He said: “The Ministry of Health follows the Lebanese law, and everyone must participate in the solution, not the other way around. Enough bidding on people’s pain. Any individual action taken by a hospital exposes it to accountability.”

Former Health Minister Mohamed Jawad Khalife, however, said: “The decision of the AUBMC is very transparent because all the hospitals charge patients based on the dollar exchange rate of 3,000 Lebanese pounds without officially announcing it. Let the minister of health kindly take from me an admission document into any hospital to realize that the 15-percent difference between the pricing of the Ministry of Health and that of the hospitals is received by the hospitals, which charge citizens 8,000 Lebanese pounds.”

It does not seem that the problem of hospitalization in Lebanon is limited to the financial issue. Hospitals are facing the resignation of many of their doctors, who are emigrating to other countries after accepting offers after the collapse of the purchasing power of the national currency.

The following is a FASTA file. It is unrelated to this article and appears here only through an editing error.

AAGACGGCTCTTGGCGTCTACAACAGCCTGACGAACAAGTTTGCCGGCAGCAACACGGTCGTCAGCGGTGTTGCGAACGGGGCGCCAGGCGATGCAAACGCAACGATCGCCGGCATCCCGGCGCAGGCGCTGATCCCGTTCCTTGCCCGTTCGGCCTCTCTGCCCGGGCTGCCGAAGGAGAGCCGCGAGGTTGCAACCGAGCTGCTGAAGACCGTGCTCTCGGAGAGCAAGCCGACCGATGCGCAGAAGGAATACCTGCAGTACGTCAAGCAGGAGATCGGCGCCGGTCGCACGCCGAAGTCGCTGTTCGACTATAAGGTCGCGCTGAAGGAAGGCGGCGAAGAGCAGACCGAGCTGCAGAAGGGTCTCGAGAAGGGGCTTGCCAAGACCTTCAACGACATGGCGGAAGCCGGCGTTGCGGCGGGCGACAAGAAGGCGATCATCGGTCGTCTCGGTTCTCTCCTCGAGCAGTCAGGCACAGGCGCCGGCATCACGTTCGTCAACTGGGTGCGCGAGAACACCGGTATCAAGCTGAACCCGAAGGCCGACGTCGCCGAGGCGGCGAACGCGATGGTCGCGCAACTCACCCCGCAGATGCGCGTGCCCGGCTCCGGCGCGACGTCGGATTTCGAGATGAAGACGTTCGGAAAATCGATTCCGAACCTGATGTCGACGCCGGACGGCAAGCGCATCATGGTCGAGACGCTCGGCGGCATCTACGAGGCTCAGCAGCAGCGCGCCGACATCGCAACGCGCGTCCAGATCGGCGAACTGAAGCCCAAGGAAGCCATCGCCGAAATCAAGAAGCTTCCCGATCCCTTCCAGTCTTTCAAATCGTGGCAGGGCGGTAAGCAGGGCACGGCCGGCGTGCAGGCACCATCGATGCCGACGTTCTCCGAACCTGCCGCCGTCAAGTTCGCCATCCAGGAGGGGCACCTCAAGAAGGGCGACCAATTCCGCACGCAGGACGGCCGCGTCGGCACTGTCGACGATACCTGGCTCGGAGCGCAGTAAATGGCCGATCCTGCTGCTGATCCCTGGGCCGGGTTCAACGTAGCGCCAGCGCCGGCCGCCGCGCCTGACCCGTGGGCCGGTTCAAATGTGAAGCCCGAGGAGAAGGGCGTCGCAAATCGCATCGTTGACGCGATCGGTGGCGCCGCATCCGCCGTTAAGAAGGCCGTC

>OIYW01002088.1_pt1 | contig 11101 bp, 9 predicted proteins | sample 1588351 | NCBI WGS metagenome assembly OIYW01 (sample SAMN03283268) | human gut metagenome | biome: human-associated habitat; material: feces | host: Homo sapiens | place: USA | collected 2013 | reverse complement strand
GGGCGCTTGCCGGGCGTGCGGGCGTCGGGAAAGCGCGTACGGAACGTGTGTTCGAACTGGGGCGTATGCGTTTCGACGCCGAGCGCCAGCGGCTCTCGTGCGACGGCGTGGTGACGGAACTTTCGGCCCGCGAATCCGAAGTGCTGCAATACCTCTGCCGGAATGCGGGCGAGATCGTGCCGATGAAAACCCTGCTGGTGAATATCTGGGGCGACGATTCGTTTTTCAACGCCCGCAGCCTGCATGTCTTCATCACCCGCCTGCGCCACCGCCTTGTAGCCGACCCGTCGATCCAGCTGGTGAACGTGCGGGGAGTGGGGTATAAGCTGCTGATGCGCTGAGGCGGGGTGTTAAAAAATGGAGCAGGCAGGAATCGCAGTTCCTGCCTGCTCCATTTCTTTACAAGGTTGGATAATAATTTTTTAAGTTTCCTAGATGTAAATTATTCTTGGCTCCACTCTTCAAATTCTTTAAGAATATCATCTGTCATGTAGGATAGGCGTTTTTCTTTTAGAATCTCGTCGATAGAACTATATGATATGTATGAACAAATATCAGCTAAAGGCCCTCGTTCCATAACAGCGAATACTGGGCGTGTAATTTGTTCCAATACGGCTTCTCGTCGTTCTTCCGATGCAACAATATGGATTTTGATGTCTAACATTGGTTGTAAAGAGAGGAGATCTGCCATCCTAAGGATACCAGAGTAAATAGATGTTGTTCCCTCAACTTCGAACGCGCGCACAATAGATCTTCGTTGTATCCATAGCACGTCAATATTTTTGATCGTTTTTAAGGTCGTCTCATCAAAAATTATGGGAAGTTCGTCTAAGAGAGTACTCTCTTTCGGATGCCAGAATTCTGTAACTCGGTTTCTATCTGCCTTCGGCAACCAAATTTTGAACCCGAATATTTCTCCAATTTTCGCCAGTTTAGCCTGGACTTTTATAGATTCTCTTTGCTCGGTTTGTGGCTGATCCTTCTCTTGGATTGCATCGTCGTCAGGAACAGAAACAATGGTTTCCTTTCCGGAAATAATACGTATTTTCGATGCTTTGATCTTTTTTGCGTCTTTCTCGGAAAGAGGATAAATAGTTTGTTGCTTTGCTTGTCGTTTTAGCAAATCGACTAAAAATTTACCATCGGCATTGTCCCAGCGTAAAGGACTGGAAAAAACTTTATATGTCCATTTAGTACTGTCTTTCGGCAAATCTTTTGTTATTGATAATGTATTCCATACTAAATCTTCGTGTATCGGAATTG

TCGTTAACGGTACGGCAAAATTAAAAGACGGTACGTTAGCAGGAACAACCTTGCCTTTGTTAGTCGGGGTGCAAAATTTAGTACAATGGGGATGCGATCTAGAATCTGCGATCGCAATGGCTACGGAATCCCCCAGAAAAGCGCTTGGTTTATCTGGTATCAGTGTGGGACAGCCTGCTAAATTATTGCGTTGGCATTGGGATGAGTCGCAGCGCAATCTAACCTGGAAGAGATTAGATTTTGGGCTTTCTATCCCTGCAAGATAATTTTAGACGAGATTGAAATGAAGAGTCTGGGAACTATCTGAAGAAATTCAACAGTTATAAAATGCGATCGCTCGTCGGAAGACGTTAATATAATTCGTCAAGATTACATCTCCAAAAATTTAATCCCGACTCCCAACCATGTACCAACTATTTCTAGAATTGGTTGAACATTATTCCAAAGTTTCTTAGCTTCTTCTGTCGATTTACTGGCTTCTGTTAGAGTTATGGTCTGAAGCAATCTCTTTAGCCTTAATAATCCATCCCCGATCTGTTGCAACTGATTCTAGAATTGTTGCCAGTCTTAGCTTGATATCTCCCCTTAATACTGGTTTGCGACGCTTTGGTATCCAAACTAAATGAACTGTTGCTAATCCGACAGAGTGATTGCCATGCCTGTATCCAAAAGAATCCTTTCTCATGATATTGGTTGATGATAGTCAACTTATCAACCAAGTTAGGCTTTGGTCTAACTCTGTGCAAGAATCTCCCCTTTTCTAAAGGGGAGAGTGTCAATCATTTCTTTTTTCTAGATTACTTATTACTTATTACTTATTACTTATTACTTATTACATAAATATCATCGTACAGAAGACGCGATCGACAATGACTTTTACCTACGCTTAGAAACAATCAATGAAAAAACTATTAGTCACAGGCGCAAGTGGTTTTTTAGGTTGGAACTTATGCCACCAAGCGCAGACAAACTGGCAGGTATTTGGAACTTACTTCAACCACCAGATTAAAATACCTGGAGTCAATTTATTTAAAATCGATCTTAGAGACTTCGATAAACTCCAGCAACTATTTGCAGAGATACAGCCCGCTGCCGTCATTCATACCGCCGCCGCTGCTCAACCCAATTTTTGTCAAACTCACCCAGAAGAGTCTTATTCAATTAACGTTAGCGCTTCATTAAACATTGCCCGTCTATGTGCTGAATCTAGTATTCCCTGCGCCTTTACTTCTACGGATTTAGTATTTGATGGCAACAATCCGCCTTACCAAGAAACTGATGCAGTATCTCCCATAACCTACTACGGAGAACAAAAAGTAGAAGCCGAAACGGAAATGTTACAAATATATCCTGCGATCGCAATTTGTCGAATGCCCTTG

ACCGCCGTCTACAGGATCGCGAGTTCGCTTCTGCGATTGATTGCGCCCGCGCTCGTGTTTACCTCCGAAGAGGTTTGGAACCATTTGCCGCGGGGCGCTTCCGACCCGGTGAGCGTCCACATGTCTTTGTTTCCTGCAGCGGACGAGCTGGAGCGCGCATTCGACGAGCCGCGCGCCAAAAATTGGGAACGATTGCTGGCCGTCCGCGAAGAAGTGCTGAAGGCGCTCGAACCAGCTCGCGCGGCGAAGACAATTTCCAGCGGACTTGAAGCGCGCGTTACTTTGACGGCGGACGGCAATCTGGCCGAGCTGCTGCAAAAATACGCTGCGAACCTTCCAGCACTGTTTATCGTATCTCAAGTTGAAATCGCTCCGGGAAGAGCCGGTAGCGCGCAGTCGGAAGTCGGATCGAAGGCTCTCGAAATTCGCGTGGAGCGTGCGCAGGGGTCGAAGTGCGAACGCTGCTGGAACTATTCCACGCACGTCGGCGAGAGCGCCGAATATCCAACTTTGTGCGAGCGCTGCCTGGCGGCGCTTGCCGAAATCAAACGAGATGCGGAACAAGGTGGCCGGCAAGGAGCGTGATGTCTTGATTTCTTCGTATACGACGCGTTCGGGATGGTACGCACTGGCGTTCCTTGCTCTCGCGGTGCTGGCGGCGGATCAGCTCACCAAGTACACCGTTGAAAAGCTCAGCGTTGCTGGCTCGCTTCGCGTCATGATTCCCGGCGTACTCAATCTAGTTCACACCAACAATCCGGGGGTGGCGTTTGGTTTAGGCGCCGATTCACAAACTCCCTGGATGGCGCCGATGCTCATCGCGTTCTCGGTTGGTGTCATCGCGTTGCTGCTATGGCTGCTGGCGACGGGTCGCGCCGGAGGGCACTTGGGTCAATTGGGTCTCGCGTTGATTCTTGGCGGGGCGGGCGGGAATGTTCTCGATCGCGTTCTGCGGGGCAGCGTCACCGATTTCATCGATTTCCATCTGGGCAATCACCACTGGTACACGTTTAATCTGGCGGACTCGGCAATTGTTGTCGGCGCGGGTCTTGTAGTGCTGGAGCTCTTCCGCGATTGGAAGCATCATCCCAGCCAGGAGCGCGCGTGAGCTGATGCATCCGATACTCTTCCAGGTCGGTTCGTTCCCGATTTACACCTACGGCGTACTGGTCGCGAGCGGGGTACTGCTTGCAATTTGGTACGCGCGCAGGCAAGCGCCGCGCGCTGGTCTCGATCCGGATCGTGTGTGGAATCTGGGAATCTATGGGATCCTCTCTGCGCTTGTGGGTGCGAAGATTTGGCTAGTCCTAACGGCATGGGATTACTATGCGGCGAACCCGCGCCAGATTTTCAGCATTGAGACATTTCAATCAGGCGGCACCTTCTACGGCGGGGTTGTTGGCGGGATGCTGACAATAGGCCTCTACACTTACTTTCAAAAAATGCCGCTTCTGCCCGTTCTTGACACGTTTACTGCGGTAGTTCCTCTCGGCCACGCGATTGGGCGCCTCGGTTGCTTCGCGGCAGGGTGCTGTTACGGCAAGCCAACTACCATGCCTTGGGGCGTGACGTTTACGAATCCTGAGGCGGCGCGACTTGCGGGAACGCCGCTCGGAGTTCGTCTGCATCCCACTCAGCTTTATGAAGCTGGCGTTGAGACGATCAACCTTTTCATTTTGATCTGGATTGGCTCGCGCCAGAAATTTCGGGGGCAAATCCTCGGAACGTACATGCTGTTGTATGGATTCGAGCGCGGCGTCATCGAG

One of the nurses at a well-known hospital in Beirut said: “The hospital is in a very bad condition as if it is deserted. Patients who used to come from abroad for hospitalization in Lebanon can no longer come because of coronavirus. Lebanese patients postpone non-urgent operations until after the pandemic. Some of the doctors whose incomes have declined due to the financial crisis and the coronavirus crisis began to emigrate abroad. Among these are well-known doctors.”

Former Health Minister Dr. Karam Karam said: “In the 1980s, doctors emigrated from Lebanon because of the war, but there remained hope in the country. Now, we have many qualified doctors leaving Lebanon either to the United States or to the Arabian Gulf countries, and the reason is financial. Many of these doctors’ children are continuing their education abroad, and the doctors are no longer able to pay their tuitions due to the freezing of their deposits.”

He added: “As a doctor, what I earn is not sufficient to pay my clinic's rent or my assistant’s salary. More seriously, there are a number of highly qualified histologists who will leave Lebanon as well. The situation is tragic. They stole our money, our lives, and our dignity. They even stole the idea of the homeland. They are a group of thieves and mafia controlling this homeland. They made us hate Lebanon and even Palestine because of what they do in their names.”